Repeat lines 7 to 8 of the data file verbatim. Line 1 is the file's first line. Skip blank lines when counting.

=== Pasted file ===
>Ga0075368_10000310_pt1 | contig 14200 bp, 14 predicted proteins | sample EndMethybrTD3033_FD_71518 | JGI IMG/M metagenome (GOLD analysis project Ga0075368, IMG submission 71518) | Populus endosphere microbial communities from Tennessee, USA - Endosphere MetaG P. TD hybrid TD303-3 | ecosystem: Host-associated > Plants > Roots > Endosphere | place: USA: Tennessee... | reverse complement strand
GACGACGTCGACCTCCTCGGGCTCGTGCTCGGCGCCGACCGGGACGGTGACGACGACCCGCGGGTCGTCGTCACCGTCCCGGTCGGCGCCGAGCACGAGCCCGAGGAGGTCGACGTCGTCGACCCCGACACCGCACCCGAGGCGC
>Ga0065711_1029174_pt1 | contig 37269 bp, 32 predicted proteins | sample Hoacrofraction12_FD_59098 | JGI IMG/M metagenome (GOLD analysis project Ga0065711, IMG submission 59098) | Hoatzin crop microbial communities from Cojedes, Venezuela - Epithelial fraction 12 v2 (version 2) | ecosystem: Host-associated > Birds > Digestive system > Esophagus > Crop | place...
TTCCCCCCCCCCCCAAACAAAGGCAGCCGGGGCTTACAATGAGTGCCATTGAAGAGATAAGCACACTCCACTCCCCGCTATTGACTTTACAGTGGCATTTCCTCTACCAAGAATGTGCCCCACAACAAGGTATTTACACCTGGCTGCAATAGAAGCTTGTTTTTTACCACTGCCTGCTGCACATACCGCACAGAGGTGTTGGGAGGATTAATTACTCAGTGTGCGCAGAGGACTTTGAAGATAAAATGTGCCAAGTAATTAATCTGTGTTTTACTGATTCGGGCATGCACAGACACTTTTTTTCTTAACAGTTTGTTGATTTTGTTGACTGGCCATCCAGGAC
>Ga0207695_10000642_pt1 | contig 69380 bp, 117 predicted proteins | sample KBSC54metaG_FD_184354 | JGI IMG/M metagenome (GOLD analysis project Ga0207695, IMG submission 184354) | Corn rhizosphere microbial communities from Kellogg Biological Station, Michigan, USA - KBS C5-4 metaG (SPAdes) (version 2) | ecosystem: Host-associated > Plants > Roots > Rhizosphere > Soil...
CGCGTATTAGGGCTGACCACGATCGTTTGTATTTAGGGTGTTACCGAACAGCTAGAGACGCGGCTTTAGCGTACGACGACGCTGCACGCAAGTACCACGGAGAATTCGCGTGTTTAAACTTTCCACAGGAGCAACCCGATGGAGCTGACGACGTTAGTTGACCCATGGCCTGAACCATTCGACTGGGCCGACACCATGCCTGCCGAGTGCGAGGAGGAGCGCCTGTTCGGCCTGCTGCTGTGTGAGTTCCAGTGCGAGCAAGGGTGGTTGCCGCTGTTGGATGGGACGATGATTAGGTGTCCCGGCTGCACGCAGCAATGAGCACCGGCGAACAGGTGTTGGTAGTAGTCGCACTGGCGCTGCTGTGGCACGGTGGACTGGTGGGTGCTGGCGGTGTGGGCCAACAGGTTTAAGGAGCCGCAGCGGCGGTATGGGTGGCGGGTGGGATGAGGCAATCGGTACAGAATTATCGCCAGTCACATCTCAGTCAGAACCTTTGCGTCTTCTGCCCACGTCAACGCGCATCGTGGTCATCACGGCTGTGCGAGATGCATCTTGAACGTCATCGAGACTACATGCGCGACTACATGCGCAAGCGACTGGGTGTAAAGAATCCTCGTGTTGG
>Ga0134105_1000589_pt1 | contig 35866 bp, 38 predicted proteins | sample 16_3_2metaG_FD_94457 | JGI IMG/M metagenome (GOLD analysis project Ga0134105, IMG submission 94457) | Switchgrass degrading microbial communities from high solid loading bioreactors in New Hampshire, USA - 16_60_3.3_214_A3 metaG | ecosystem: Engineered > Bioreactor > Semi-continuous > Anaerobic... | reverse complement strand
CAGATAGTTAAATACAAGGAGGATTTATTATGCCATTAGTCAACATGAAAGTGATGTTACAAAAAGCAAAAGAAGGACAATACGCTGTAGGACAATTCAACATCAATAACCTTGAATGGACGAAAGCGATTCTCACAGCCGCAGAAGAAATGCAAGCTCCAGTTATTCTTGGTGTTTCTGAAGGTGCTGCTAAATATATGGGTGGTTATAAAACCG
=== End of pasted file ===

>Ga0134105_1000589_pt1 | contig 35866 bp, 38 predicted proteins | sample 16_3_2metaG_FD_94457 | JGI IMG/M metagenome (GOLD analysis project Ga0134105, IMG submission 94457) | Switchgrass degrading microbial communities from high solid loading bioreactors in New Hampshire, USA - 16_60_3.3_214_A3 metaG | ecosystem: Engineered > Bioreactor > Semi-continuous > Anaerobic... | reverse complement strand
CAGATAGTTAAATACAAGGAGGATTTATTATGCCATTAGTCAACATGAAAGTGATGTTACAAAAAGCAAAAGAAGGACAATACGCTGTAGGACAATTCAACATCAATAACCTTGAATGGACGAAAGCGATTCTCACAGCCGCAGAAGAAATGCAAGCTCCAGTTATTCTTGGTGTTTCTGAAGGTGCTGCTAAATATATGGGTGGTTATAAAACCG